The Curious Case of Scott Howson

Scott Howson has probably made more bold moves than many would give him credit for. This off-season, he all but bet his career on Jeff Carter and James Wisniewski bringing legitimate hockey to Columbus. So far, that hasn't panned out, but according to Howson, "Coaching is not an issue..."

Excuse me?

Joe Yerdon of NBC Sports' ProHockeyTalk thinks Howson is delusional, and I can't disagree.

It’s noble that Howson is believing in his coach and his team to get things turned around enough to challenge for the postseason, but last year’s Devils were in a similar position (20 points in 33 games, 18 points out of eighth) and while they threatened to make the playoffs with an incredible run, they fell short in the end.

So let me get this straight. Howson puts together a group of players that he believes are fit to compete for the playoffs. Ownership is on board and they allow Howson to spend more money than ever before - currently sitting at just below a $62 million cap hit, or 13th in the league. The 13th highest payroll for the worst team in the league. OK...

Then there's Scott Arniel, the coach that was hired by Howson after he let Ken Hitchcock go. Arniel has led his team to a 9-20-4 record. Coaches with records that poor get fired. In fact, as Aaron Portzline points out:

Six NHL coaches have been fired already this season, all of them with clubs ahead of the Blue Jackets in the standings and three of them with winning records at the time of the firing.

So what's the deal? The players aren't playing to their potential, that's obvious. Surely there has to be some element of poor coaching, there's not much else that can explain the late game collapses this team suffers from. But if the coach isn't the problem and the players aren't playing, isn't it on the man who put the players in place? At the very least, shouldn't Howson be more aggressive in trying to deal some of these players to address the problems?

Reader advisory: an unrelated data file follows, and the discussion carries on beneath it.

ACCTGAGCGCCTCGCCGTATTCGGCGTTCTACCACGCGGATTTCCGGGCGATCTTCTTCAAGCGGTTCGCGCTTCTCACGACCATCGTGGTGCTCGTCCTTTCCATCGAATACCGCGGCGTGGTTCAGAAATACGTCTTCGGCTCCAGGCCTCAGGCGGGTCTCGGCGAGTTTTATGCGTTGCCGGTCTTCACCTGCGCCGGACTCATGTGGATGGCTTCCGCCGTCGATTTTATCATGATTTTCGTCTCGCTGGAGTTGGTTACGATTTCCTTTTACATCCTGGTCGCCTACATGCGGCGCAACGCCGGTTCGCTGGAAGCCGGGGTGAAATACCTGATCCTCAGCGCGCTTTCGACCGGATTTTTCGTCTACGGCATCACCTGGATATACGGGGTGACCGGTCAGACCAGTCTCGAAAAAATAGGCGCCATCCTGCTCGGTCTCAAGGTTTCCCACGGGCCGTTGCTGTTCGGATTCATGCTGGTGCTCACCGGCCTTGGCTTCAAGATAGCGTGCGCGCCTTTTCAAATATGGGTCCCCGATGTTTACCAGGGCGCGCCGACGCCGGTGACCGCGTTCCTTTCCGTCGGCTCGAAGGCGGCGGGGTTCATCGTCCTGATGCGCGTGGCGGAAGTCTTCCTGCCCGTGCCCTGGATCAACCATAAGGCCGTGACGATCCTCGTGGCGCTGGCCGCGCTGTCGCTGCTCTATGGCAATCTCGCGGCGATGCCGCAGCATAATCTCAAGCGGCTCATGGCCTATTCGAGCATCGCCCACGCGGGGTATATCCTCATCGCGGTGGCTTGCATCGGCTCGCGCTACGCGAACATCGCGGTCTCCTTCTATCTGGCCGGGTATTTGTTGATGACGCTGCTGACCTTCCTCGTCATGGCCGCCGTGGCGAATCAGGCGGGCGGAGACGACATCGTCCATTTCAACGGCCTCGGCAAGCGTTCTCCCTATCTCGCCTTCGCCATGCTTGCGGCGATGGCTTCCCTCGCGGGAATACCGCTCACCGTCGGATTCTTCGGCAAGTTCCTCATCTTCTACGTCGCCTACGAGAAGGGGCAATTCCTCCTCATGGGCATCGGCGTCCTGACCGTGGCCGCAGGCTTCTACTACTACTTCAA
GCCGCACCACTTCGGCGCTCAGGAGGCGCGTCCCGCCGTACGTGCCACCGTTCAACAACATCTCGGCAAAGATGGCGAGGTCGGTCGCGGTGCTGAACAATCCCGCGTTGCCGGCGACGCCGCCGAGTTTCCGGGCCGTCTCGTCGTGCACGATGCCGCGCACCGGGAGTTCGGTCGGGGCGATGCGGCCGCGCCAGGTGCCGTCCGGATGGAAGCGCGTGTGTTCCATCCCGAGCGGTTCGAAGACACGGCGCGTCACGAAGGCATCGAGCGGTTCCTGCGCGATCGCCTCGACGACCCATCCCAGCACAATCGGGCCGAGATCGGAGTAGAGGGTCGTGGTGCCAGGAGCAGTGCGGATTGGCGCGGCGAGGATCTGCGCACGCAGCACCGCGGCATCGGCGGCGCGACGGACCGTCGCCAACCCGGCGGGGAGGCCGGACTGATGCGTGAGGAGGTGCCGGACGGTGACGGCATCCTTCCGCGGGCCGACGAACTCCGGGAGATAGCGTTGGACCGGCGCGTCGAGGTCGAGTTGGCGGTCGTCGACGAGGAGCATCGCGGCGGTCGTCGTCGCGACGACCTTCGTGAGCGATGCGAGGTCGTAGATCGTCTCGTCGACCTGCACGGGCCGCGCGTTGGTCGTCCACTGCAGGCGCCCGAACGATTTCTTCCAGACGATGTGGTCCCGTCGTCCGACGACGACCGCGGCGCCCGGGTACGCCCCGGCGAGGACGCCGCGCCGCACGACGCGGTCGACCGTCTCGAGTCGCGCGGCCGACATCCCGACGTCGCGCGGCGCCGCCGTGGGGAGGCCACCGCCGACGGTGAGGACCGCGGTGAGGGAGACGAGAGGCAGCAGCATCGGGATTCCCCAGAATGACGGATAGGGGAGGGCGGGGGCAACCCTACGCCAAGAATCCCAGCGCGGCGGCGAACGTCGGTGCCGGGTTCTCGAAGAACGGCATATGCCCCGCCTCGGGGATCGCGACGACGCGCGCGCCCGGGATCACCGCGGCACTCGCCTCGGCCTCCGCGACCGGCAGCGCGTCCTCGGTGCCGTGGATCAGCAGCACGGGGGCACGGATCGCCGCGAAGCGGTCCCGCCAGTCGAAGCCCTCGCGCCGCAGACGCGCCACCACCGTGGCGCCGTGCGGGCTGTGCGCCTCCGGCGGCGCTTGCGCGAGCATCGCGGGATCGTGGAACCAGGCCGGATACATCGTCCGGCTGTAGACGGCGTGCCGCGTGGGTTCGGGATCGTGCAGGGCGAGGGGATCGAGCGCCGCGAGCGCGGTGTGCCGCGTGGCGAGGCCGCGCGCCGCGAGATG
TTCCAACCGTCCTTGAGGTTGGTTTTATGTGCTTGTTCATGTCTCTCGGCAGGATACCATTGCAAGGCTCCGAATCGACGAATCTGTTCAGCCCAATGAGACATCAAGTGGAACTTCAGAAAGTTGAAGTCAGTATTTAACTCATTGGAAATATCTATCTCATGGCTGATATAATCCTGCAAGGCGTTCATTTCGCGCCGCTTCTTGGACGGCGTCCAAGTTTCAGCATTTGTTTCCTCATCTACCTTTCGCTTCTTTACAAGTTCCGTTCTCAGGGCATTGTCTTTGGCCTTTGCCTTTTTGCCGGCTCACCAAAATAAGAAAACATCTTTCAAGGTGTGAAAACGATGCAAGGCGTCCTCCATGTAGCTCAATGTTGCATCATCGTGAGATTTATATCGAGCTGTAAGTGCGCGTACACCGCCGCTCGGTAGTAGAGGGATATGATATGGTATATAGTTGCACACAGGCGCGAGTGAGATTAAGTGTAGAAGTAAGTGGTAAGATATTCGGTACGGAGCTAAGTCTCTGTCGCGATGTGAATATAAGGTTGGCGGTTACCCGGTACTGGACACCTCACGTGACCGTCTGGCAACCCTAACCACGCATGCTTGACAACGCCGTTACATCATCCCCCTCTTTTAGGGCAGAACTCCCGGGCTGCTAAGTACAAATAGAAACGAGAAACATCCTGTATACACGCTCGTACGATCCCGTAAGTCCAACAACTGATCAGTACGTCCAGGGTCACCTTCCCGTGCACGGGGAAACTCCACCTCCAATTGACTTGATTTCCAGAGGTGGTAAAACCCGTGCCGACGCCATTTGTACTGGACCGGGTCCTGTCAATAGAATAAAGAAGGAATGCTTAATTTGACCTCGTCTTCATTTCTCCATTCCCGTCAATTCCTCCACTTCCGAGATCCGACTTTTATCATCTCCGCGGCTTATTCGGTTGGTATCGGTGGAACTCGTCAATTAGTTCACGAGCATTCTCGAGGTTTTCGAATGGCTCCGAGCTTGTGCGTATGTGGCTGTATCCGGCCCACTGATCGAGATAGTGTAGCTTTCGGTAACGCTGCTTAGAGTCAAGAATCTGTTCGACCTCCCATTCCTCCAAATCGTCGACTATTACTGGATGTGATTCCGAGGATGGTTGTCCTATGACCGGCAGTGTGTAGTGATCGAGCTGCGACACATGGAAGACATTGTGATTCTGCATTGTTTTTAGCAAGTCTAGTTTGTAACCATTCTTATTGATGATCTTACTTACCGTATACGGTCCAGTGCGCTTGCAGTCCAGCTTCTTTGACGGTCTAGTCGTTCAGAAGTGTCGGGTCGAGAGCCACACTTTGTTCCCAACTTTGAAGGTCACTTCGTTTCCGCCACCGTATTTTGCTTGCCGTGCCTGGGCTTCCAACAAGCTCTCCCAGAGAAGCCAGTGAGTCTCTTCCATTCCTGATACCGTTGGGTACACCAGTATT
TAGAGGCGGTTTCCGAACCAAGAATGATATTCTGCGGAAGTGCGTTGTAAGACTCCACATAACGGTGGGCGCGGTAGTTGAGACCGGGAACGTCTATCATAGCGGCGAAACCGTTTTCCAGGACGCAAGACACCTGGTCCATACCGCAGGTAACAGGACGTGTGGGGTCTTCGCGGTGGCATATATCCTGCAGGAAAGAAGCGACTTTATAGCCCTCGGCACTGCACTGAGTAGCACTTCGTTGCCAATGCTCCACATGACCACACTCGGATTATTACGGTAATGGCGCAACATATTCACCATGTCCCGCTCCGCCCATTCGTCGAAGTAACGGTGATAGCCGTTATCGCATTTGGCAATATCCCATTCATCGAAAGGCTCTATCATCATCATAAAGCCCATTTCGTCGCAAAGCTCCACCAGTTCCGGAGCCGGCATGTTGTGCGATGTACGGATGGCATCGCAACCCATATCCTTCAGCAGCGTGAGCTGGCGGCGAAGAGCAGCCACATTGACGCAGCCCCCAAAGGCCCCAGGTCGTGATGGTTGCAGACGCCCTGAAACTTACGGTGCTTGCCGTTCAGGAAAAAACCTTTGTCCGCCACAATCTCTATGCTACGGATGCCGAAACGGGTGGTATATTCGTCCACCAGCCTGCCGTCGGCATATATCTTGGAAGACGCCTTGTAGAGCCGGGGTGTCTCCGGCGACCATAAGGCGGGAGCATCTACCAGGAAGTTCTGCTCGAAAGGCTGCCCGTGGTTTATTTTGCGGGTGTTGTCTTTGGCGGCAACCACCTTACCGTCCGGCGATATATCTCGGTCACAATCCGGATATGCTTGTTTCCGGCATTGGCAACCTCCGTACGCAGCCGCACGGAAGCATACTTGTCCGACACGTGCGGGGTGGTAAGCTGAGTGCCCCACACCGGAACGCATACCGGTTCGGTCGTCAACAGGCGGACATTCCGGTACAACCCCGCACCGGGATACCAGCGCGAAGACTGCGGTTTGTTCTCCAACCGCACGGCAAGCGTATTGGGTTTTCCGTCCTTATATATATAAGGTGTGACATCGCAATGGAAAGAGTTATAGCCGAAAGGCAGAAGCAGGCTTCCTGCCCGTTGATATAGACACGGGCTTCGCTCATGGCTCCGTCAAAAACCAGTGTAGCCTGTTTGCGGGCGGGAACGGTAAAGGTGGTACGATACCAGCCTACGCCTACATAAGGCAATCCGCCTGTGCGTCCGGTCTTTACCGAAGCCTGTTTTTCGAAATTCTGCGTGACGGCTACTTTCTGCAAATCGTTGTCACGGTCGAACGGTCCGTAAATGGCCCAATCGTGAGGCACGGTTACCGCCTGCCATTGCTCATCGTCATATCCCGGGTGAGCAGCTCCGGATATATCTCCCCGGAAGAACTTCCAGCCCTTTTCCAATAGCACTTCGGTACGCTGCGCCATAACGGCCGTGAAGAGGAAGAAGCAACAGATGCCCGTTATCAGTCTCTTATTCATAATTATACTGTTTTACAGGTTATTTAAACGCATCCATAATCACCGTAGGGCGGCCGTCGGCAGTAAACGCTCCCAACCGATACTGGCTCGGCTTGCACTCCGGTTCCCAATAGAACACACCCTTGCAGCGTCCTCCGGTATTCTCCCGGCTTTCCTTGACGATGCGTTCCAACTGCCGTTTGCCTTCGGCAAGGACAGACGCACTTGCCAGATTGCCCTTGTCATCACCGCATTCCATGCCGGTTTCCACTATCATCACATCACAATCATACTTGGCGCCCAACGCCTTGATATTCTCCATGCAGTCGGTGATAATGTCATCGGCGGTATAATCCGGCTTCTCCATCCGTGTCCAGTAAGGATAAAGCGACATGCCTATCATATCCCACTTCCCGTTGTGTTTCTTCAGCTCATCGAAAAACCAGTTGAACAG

Howson's heroic act of standing behind his coach and players that are being overpaid to play at a level just above AHL-caliber hockey might make for a heartwarming story, but it may be doing more harm to this franchise than any Doug MacLean ego trip. Howson standing pat while his team is on track to get the number 1 overall pick next year isn't doing anyone any bit of good. Well, unless he really likes next year's top prospect.

The case of rushing prospects has always been a concern in years past. Due to a lack of depth, a player like John Moore has played 22 games and tallied just 1 goal with a -6 rating. What exactly is this doing to his development? I'm just hoping Ryan Johansen's raw talent allows him to overcome his surroundings. I have to wonder, though - if a first round pick in Derick Brassard isn't doing the right things in practice or in games to deserve suiting up, what kind of example does that set for Johansen or Moore?

And hasn't that been this team's problem all along?

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